Brazil’s Industrial Property Law (9,279/96) does not explicitly limit when a claim to the preferential right to registration of a trademark can be made. While there are two conditions under which this can be claimed, until recently, the timescale was unclear.
The preferential right to registration of a trademark is regulated by Article 129(1) of the law:
“Article 129. The ownership of a trademark is granted by a validly issued registration, in accordance with the provisions of this Statute, the holder being guaranteed exclusive use thereof throughout the national territory, without prejudice to the provisions of Articles 147 and 148 with respect to collective and certification trademarks. Paragraph 1. Any person who in good faith was using an identical or similar mark for at least 6 (six) months prior to the date of priority or of the application in the Country, to distinguish or certify a product or service that is identical, similar or the like, will have preferential right to registration. Paragraph 2. The preferential right can only be assigned, by transfer or leasing, together with the business of a company, or part thereof, that has a direct relation to the use of the trademark.”
The federal attorney of the Brazilian Patent and Trademark Office’s reached a decision (Opinion 43/21) on 3 November 2021 (Official Gazette 2652), based on the latest Federal case law. This established that a preferential right to registration can be challenged not only when filing an opposition (ie, until the grant of a trademark registration), but also during an administrative nullity procedure.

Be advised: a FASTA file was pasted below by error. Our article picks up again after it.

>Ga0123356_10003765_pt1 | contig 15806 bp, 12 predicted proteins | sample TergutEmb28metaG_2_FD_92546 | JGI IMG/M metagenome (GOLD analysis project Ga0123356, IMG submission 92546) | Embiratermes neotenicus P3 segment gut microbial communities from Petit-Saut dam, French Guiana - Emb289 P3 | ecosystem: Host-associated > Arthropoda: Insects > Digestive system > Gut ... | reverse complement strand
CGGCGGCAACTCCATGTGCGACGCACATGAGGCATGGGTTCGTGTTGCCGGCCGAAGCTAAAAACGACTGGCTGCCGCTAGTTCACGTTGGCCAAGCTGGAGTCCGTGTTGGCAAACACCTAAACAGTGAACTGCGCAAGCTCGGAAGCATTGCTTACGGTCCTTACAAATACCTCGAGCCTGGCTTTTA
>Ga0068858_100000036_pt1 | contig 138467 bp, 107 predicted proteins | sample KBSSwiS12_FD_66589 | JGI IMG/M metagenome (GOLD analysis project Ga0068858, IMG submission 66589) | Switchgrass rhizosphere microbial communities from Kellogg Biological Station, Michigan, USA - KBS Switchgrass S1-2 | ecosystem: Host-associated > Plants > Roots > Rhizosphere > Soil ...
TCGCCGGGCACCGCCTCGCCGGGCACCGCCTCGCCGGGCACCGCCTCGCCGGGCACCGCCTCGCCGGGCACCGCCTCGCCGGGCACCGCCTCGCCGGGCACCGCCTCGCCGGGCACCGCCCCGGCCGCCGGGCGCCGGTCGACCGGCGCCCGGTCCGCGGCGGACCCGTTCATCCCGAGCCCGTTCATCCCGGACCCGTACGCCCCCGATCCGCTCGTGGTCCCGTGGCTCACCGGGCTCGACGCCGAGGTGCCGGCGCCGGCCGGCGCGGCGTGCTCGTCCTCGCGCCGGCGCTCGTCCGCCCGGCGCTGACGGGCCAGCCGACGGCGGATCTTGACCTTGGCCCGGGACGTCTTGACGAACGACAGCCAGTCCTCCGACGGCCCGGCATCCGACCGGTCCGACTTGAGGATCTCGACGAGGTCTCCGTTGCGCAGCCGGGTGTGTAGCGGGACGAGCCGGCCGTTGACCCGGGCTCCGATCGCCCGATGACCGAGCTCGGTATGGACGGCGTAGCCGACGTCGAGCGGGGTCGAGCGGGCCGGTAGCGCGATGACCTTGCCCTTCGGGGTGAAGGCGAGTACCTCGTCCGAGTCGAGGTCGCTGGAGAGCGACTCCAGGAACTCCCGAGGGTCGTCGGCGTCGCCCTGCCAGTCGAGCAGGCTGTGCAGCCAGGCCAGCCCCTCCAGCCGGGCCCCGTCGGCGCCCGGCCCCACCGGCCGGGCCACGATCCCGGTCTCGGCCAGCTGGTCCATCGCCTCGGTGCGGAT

Brazilian trademark regulation establishes the preferential right to registration as an exception to the first-to-file rule concerning trademark registrations, which applies under two conditions. The identical or similar mark must have been used, first, in good faith and, second, have been claimed at least six months prior to the date of priority, or of the application to distinguish an identical or similar product or service.
Previously, the law did not specify the circumstances in which such a claim should be made. Beginning in 2009, the INPI has applied the understanding that such a right can only be claimed until the registration of a trademark, by means of an administrative opposition filed within 60 days of the application’s publication. Hence, once the deadline to file an opposition expired and the trademark registration was granted, the good-faith use of the concerned trademark cannot be claimed any more. Both doctrine and case law presented conflicting interpretations of the subject. Fortunately, this situation has now been clarified.
INPI’s recent decision was based on the fact that there is no express limitation in the Industrial Property Law regarding the moment to claim the preferential right to registration based on Article 129(1). Moreover, Article 168, which establishes the administrative nullity procedure, does not limit the content of the nullity claim, meaning that it is possible to contend any of the nullity causes provided in law.
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